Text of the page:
# Training Pipeline¶

The Minkowski Engine works seamlessly with the PyTorch torch.utils.data.DataLoader. Before you proceed, make sure that you are familiar with the data loading tutorial torch.utils.data.DataLoader.

## Making a Dataset¶

The first thing you need to do is loading or generating data. This is the most time-consuming part if you use your own dataset. However, it is tedious, not difficult :) The most important part that you need to fill in is __getitem__(self, index) if you inherit torch.utils.data.Dataset or __iter__(self) if you inherit torch.utils.data.IterableDataset. In this example, let’s create a random dataset that generates a noisy line.

class RandomLineDataset(torch.utils.data.Dataset):

...

def __getitem__(self, i):
# Regardless of the input index, return randomized data
angle, intercept = np.tan(self._uniform_to_angle(
self.rng.rand())), self.rng.rand()

# Line as x = cos(theta) * t, y = sin(theta) * t + intercept and random t's
# Drop some samples
xs_data = self._sample_xs(self.num_data)
ys_data = angle * xs_data + intercept + self._sample_noise(
self.num_data, [0, 0.1])

noise = 4 * (self.rng.rand(self.num_noise, 2) - 0.5)

# Concatenate data
input = np.vstack([np.hstack([xs_data, ys_data]), noise])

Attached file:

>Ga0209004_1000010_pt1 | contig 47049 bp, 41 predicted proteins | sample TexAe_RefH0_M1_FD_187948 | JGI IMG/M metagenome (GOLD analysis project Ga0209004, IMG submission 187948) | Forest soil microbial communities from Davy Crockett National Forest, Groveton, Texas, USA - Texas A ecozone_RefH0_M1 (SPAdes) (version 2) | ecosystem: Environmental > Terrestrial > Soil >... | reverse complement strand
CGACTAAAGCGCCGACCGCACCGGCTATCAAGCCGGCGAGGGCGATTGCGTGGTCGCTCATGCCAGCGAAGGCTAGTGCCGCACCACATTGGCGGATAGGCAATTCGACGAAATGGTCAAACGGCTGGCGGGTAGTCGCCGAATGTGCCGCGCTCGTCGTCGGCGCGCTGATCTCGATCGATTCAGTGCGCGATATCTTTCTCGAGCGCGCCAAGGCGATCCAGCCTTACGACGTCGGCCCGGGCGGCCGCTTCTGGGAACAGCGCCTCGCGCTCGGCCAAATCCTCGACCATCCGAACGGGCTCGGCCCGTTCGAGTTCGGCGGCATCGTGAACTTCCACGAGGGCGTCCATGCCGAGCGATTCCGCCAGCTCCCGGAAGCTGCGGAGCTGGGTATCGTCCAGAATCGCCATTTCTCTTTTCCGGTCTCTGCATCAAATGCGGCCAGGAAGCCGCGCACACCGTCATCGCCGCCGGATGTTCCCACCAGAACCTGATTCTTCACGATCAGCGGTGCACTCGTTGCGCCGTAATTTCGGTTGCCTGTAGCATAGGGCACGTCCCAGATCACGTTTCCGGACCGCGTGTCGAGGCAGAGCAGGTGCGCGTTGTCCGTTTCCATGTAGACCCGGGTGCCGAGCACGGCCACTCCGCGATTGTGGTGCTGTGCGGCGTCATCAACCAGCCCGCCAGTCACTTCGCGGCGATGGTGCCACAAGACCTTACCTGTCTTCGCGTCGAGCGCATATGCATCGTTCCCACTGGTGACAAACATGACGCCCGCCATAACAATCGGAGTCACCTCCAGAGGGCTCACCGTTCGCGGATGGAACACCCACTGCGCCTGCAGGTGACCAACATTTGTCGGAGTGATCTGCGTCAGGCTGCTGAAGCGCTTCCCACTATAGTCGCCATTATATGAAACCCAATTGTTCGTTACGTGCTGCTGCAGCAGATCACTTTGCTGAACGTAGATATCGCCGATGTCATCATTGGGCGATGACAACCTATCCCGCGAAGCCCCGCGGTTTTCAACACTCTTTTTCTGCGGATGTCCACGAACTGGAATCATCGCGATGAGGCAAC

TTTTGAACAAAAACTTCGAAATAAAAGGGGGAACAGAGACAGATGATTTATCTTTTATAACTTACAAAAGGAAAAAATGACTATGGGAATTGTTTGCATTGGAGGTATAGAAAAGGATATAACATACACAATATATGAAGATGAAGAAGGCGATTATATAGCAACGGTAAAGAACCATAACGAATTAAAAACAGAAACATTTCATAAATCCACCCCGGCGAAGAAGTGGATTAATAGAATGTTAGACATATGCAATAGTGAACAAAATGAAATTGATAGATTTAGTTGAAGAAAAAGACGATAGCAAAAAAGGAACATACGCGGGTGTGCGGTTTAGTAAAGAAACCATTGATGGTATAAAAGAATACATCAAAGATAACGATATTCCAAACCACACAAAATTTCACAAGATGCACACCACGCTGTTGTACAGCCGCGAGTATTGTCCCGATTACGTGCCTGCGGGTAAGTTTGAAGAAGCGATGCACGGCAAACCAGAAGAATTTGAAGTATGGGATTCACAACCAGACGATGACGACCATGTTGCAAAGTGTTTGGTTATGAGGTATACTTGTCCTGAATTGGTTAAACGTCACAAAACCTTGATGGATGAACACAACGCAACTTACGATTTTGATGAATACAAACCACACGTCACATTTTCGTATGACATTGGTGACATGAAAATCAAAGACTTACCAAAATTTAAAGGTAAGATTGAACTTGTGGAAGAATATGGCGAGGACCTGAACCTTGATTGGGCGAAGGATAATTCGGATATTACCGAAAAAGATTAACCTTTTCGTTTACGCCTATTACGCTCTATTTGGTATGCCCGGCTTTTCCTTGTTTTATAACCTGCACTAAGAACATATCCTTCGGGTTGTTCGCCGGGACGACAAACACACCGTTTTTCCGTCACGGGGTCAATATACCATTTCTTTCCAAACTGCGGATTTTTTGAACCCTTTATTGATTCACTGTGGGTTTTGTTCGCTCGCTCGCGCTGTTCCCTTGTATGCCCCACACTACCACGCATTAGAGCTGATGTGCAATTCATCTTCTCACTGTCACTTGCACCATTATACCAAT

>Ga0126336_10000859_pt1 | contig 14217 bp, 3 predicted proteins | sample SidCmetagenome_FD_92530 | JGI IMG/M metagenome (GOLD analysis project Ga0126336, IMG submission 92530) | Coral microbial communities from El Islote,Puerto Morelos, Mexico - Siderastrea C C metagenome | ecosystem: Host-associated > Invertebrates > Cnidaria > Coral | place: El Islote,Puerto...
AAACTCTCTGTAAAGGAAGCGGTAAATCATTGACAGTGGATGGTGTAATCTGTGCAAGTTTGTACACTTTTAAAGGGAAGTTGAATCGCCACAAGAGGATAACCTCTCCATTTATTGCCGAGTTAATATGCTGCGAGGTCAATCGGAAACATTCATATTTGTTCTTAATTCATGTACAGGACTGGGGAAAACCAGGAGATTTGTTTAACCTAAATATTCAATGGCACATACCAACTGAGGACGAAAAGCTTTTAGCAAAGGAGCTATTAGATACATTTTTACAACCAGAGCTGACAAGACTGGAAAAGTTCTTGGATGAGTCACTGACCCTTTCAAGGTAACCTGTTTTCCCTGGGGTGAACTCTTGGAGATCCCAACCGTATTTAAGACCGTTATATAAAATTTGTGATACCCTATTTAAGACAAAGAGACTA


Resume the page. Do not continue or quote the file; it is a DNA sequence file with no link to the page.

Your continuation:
feats = input
labels = np.vstack(
[np.ones((self.num_data, 1)),
np.zeros((self.num_noise, 1))]).astype(np.int32)

...

# quantization step
return various_outputs


Here, I created a dataset that inherits the torch.utils.data.Dataset, but you can inherit torch.utils.data.IterableDataset and fill out __iter__(self) instead.

## Quantization¶

We use a sparse tensor as an input. Like any tensors, a sparse tensor value is defined at a discrete location (indices). Thus, quantizing the coordinates whose features are defined is the critical step and quantization_size is an important hyper-parameter that affects the performance of a network drastically. You must choose the correct quantization size as well as quantize the coordinate correctly.

The Minkowski Engine provides a set of fast and optimized functions for quantization and sparse tensor generation. Here, we use MinkowskiEngine.utils.sparse_quantize.

class RandomLineDataset(torch.utils.data.Dataset):

...

def __getitem__(self, i):

...

# Quantize the input
discrete_coords, unique_feats, unique_labels = ME.utils.sparse_quantize(
coords=input,
feats=feats,
labels=labels,
quantization_size=self.quantization_size)

return discrete_coords, unique_feats, unique_labels


Another way to quantize a coordinate is to use the returned mapping indices. This is useful if you have an unconventional input.

class RandomLineDataset(torch.utils.data.Dataset):

...

def __getitem__(self, i):

...

coords /= self.quantization_size

# Quantize the input
mapping = ME.utils.sparse_quantize(
coords=coords,
return_index=True)

return coords[mapping], feats[mapping], labels[mapping]


Once you create your dataset, you need a data loader to call the dataset and generate a mini-batch for neural network training. This part is relatively easy, but we have to use a custom collate_fn to generate a suitable sparse tensor.

train_dataset = RandomLineDataset(...)
# Option 1
train_dataset,
...
collate_fn=ME.utils.SparseCollation())

# Option 2
train_dataset,
...
collate_fn=ME.utils.batch_sparse_collate)